BoJack Horseman: Season 1 — a review


Everyone should have a guilty pleasure that doesn’t hurt anyone else.

Mine (or, at least, one of them) is BoJack Horseman. I knew the program existed before I started watching it. A cartoon with animal characters in it. Didn’t seem like the kind of stuff I would get into. However, I pride myself (which goeth before the fall) as having an open mind, and I gave it a chance. Honestly, I was hooked from the first episode.

Season 1 premiered way back in 2014 and consists of twelve episodes. The series milieu is a familiar one. It’s Los Angeles, California. But, this is a Los Angeles that includes both human and animal characters, a parallel-universe funhouse-mirror version of Hollywood. I’ll admit that it did take my watching the first few episodes to begin to suspend my disbelief, and it took the series that long to find its true voice. Of course, that true voice is a bit dark and pessimistic, as the above epigram from the supremely positive Mr. Peanutbutter might suggest.

The central character in the series is BoJack Horseman, a fifty-year-old washed-up sitcom star. The lyrics to the song in the closing credits does a succinct job of describing the show: “Back in the ’90s I was in a very famous TV show . . .Don’t act like you don’t know. And I’m trying to hold on to my past. It’s been so long I don’t think I’m gonna last. . .”

BoJack is voiced by Will Arnett, of Arrested Development, and he seems to be having a blast playing the narcissistic, dissolute former star. The famous TV show was called Horsin’ Around, and it was about a horse who had to care for several precocious children. As it is recreated in flashbacks, it seems like a believable ’90s sitcom. BoJack wears a lot of Cosby sweaters in it. The flashbacks showing how BoJack went from being a stand-up comedian to having his own show is evocative of Seinfeld as well.

In the present-day of the series, BoJack is trying to write his memoir. His publisher at Penguin (which is staffed by penguins, of course, with Patton Oswalt providing the voice for Pinky Penguin) hires a ghostwriter, Diane Nguyen (Alison Brie), a human writer whose boyfriend is BoJack’s former sitcom rival, a dog named Mr. Peanutbutter. Mr. Peanutbutter’s sitcom was a carbon copy of BoJack’s, with a dog as caretaker instead of a horse. The character is voiced by Paul F. Tompkins.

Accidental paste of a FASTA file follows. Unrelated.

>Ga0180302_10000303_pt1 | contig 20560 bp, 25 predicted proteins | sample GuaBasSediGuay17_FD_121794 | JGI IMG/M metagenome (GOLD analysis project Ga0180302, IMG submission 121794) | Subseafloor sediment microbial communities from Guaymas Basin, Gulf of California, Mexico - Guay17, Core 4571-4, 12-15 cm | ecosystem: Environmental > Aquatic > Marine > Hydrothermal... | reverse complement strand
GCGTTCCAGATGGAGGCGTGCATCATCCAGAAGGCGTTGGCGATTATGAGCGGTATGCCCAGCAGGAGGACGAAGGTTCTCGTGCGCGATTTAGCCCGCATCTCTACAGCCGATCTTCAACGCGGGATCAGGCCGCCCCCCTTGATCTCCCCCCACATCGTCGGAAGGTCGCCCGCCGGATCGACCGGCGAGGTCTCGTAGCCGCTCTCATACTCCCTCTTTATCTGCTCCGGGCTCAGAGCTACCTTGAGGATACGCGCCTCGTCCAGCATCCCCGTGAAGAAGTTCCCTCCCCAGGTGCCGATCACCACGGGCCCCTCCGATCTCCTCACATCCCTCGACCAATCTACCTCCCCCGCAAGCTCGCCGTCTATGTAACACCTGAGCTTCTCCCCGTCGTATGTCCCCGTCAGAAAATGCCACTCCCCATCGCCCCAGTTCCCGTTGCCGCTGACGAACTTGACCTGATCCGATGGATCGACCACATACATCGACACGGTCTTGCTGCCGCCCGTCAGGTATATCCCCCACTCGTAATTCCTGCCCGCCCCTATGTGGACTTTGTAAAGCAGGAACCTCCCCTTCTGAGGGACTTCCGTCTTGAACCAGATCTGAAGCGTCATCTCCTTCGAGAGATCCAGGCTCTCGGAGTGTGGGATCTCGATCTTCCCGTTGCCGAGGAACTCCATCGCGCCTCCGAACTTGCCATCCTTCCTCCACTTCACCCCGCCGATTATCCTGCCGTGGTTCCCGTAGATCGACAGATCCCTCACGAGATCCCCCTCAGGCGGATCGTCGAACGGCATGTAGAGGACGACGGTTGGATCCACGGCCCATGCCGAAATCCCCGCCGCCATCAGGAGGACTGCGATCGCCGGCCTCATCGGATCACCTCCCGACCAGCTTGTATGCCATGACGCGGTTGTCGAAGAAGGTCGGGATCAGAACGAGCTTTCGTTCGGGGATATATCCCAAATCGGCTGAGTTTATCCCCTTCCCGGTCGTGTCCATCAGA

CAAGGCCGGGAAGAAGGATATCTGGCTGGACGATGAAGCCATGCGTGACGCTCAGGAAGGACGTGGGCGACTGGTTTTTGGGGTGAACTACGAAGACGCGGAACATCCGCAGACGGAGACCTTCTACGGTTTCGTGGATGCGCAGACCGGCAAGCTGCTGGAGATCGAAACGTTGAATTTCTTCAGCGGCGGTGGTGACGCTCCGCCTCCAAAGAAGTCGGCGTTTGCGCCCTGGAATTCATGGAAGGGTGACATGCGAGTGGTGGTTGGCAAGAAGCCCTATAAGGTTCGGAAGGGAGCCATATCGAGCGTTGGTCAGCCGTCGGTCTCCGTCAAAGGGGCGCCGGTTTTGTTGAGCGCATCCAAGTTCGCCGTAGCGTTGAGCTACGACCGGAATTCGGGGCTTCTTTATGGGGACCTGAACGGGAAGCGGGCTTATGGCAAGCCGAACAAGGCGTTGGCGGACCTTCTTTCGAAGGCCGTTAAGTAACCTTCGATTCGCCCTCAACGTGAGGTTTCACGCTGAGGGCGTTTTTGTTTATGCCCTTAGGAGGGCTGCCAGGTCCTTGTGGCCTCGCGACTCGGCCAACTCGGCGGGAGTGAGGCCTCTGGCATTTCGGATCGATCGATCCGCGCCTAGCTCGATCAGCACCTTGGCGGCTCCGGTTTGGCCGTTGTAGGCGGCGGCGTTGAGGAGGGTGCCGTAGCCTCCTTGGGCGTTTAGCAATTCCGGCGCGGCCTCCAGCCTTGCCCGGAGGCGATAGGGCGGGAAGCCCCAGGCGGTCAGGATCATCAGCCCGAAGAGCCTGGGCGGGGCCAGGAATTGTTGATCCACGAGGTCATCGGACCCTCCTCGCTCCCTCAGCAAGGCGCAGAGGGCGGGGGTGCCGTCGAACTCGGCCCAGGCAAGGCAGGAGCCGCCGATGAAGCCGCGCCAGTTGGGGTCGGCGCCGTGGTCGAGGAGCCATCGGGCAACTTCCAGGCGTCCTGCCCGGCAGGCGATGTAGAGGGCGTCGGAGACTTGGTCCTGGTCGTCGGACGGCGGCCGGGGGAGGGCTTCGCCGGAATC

Predictably, BoJack falls in love with Diane, and much of the arc of the first season concerns this infatuation. The memoir is eventually published, with the title One Trick Pony, and it wins a Golden Globe award even though, as BoJack points out during his acceptance speech, it’s neither a TV show nor a movie.

There’s no shortage of guest voice actors on this series. Amy Sedaris provides the voice for Princess Carolyn, BoJack’s former girlfriend and current agent. She’s a pink cat. Aaron Paul, Breaking Bad‘s Jessie Pinkman, is Todd Chavez, BoJack’s permanent Kato-Kaelin-type houseguest; Paul is also an executive producer on the series. Stanley Tucci is Herb Kazzazz. J.K. Simmons is Lenny Turtletaub. Keith Olbermann is TV news anchor/whale Tom Jumbo Grumbo. There’s no shortage of acting talent here.

Actress Margo Martindale, who has appeared in nearly every television series I’ve watched in the past decade or so, makes several appearances as the cartoon version of herself.

This is a show that you need to watch closely, since sight gags and puns provide a lot of the series’ humorous moments, from the ridiculous Vincent Adultman to the elephant urinating in the alligator’s mouth outside of BoJack’s restaurant, Elefante. A few other notable gags: St. Elmer’s Medical Center (with an image of a horse); a headshot of actor John Ham (a pig) on a bulletin board in Princess Carolyn’s office; Mr. Peanutbutter’s drink in a dog bowl; the strip club named “Girls, Girls, Gorillas.” I could go on, and if I watched the episodes again, I’m sure I’d find more. I can only imagine that the writer’s room at BoJack is a raucous one.

This series is still a current one. I have several seasons still to watch, which I will continue to do every time I find myself with an extra 24 minutes to kill. As a guilty pleasure, this is one series that I’ve never put on my watch schedule. I think I’ll continue to watch it this way. It may take me longer to get through them, but that’s okay as well. It’ll give them time to create more seasons.

One final note: I included the Mr. Peanutbutter epigram at the beginning because it struck me that, in spite of the pessimistic slant of the quote, it’s not that far off from my own personal happiness mantra: Happiness is Looking Forward to Something. Maybe that something is “unimportant nonsense,” like this show. Hmm . . . food for thought.

Season 1 Report Card: B-plus

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